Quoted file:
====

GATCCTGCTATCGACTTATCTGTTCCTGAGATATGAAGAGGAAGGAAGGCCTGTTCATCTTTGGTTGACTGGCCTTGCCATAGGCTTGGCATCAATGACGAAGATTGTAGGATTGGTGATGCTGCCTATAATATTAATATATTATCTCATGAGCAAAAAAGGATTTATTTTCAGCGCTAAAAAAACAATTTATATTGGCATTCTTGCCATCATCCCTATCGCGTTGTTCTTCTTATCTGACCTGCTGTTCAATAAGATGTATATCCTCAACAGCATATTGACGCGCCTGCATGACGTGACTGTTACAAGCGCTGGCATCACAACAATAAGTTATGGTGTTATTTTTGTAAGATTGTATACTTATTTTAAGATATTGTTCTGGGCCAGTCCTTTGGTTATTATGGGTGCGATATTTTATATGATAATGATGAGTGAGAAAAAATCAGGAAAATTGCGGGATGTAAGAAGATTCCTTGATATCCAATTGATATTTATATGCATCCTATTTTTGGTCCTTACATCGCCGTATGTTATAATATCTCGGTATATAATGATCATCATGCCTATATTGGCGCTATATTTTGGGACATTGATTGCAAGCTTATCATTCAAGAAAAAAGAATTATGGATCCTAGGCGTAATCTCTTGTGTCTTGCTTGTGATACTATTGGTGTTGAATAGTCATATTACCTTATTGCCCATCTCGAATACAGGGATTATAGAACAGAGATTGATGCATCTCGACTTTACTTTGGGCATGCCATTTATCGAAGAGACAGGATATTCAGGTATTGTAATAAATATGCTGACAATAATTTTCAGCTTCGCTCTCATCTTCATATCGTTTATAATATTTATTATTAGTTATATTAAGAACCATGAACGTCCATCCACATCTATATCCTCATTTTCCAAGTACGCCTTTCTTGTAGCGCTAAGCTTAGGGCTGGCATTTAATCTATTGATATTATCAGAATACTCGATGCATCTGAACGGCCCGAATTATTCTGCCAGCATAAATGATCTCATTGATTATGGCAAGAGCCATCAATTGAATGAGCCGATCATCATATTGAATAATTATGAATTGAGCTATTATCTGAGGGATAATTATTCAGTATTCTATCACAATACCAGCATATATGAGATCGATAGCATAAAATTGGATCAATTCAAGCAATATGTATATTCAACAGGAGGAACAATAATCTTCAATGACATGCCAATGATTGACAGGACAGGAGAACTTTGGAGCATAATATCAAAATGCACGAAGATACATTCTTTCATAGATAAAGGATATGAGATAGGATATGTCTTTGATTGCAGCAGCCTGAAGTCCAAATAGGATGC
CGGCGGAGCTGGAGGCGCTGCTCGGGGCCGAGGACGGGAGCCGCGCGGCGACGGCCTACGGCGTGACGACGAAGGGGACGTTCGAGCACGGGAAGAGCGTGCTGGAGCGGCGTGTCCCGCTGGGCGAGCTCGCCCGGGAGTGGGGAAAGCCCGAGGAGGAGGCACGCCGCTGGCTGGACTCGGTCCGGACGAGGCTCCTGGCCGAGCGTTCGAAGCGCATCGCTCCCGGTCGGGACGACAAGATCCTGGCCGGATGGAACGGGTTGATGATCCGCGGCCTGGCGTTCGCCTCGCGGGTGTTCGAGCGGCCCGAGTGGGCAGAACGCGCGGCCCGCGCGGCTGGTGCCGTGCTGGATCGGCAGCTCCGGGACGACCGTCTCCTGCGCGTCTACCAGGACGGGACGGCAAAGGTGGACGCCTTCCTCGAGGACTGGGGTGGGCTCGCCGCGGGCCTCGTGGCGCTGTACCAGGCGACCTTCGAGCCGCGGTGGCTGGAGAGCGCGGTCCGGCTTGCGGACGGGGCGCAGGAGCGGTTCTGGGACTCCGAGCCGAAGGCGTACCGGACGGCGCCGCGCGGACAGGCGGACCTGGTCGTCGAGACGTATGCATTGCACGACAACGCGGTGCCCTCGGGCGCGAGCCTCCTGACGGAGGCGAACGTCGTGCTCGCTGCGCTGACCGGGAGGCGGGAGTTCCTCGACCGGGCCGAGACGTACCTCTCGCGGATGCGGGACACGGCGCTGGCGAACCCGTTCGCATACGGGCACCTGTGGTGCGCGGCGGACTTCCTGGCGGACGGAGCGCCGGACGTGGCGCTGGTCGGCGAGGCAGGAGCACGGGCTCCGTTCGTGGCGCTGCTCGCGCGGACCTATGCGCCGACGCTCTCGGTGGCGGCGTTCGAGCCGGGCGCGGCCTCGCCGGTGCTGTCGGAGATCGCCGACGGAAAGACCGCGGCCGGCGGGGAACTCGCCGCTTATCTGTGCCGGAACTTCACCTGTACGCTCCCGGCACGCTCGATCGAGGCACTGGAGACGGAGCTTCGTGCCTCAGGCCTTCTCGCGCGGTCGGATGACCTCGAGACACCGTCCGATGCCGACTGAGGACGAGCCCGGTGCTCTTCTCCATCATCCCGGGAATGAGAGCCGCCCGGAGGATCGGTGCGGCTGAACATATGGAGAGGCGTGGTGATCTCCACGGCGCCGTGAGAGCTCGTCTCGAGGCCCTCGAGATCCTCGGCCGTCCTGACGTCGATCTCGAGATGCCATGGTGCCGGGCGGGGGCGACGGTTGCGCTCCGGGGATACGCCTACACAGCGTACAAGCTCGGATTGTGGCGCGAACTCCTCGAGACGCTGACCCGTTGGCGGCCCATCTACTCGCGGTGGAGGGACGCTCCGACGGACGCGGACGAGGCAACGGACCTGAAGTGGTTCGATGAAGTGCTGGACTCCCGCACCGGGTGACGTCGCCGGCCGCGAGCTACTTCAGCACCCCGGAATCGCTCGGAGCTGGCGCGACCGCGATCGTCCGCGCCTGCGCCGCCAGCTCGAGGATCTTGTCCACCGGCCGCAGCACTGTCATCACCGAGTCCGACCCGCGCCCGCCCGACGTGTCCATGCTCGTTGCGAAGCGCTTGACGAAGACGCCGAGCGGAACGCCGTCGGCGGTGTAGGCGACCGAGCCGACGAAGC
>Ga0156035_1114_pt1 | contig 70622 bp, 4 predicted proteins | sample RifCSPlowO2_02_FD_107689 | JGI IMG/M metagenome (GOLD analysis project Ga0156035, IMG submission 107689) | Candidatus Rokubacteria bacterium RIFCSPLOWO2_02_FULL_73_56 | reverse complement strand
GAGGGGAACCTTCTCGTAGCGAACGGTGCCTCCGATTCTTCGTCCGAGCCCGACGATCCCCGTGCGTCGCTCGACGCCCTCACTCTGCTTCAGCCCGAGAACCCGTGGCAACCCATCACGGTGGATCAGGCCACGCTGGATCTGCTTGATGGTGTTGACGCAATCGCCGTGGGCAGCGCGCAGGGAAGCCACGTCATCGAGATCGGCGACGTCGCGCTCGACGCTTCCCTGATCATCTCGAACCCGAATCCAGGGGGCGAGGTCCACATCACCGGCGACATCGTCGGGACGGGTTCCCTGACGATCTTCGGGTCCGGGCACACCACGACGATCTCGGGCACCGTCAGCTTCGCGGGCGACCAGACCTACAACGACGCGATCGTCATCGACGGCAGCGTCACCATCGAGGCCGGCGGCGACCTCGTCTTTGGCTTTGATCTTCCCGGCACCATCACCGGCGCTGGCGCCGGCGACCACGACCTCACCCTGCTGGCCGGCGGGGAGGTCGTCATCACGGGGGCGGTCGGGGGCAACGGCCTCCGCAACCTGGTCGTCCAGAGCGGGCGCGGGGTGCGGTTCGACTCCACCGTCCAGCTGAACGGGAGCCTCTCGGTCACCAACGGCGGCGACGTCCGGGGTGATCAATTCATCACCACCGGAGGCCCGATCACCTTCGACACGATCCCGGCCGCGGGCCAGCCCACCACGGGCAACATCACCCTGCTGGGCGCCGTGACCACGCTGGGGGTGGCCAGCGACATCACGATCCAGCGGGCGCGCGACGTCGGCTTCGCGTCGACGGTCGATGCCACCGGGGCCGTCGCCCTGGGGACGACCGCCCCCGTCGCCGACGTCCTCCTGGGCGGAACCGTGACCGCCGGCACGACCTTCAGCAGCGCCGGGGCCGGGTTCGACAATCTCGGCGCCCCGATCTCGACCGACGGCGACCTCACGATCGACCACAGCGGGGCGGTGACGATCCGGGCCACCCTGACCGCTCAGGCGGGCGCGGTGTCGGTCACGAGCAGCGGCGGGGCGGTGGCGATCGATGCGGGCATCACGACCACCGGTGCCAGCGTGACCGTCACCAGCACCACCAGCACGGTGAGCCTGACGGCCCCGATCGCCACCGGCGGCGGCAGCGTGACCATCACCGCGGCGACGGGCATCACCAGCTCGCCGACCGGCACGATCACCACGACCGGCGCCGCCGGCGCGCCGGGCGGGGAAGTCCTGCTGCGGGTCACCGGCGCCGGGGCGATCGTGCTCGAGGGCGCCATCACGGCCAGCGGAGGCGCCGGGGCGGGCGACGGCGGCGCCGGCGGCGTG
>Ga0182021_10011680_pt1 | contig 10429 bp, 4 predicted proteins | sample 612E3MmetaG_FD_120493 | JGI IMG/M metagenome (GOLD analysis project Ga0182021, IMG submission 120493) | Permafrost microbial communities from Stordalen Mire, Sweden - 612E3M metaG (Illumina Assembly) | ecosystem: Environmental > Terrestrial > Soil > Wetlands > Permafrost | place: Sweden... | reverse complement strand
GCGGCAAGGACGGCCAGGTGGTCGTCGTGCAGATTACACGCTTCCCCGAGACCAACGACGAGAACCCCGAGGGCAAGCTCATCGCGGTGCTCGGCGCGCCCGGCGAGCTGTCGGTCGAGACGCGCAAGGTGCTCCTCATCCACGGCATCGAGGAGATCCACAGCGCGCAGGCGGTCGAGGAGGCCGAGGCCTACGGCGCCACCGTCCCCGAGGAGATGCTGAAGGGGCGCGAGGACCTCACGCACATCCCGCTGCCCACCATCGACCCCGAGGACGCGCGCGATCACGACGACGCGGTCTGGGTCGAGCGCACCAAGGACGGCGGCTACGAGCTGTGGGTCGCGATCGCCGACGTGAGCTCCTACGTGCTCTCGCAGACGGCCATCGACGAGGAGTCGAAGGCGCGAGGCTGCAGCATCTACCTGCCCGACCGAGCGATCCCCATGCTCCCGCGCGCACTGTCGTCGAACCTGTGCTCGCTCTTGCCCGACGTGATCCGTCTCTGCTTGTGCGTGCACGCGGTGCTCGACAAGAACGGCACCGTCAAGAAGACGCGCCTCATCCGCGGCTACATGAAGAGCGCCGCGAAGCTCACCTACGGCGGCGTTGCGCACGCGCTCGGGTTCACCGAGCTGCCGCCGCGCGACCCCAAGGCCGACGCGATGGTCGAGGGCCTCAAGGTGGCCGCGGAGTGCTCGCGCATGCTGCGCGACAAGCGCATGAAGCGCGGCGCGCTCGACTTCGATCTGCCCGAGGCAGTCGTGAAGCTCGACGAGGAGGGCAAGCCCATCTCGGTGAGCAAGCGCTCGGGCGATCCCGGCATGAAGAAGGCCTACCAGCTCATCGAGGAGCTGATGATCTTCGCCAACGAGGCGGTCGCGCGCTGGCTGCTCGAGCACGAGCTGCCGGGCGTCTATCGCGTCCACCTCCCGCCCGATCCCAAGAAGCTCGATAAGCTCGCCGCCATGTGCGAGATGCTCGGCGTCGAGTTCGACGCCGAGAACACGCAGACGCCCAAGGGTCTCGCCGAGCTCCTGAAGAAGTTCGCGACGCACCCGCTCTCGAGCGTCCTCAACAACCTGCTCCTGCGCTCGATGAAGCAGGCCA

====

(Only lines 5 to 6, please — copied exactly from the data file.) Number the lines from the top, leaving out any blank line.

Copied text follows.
>Ga0182021_10011680_pt1 | contig 10429 bp, 4 predicted proteins | sample 612E3MmetaG_FD_120493 | JGI IMG/M metagenome (GOLD analysis project Ga0182021, IMG submission 120493) | Permafrost microbial communities from Stordalen Mire, Sweden - 612E3M metaG (Illumina Assembly) | ecosystem: Environmental > Terrestrial > Soil > Wetlands > Permafrost | place: Sweden... | reverse complement strand
GCGGCAAGGACGGCCAGGTGGTCGTCGTGCAGATTACACGCTTCCCCGAGACCAACGACGAGAACCCCGAGGGCAAGCTCATCGCGGTGCTCGGCGCGCCCGGCGAGCTGTCGGTCGAGACGCGCAAGGTGCTCCTCATCCACGGCATCGAGGAGATCCACAGCGCGCAGGCGGTCGAGGAGGCCGAGGCCTACGGCGCCACCGTCCCCGAGGAGATGCTGAAGGGGCGCGAGGACCTCACGCACATCCCGCTGCCCACCATCGACCCCGAGGACGCGCGCGATCACGACGACGCGGTCTGGGTCGAGCGCACCAAGGACGGCGGCTACGAGCTGTGGGTCGCGATCGCCGACGTGAGCTCCTACGTGCTCTCGCAGACGGCCATCGACGAGGAGTCGAAGGCGCGAGGCTGCAGCATCTACCTGCCCGACCGAGCGATCCCCATGCTCCCGCGCGCACTGTCGTCGAACCTGTGCTCGCTCTTGCCCGACGTGATCCGTCTCTGCTTGTGCGTGCACGCGGTGCTCGACAAGAACGGCACCGTCAAGAAGACGCGCCTCATCCGCGGCTACATGAAGAGCGCCGCGAAGCTCACCTACGGCGGCGTTGCGCACGCGCTCGGGTTCACCGAGCTGCCGCCGCGCGACCCCAAGGCCGACGCGATGGTCGAGGGCCTCAAGGTGGCCGCGGAGTGCTCGCGCATGCTGCGCGACAAGCGCATGAAGCGCGGCGCGCTCGACTTCGATCTGCCCGAGGCAGTCGTGAAGCTCGACGAGGAGGGCAAGCCCATCTCGGTGAGCAAGCGCTCGGGCGATCCCGGCATGAAGAAGGCCTACCAGCTCATCGAGGAGCTGATGATCTTCGCCAACGAGGCGGTCGCGCGCTGGCTGCTCGAGCACGAGCTGCCGGGCGTCTATCGCGTCCACCTCCCGCCCGATCCCAAGAAGCTCGATAAGCTCGCCGCCATGTGCGAGATGCTCGGCGTCGAGTTCGACGCCGAGAACACGCAGACGCCCAAGGGTCTCGCCGAGCTCCTGAAGAAGTTCGCGACGCACCCGCTCTCGAGCGTCCTCAACAACCTGCTCCTGCGCTCGATGAAGCAGGCCA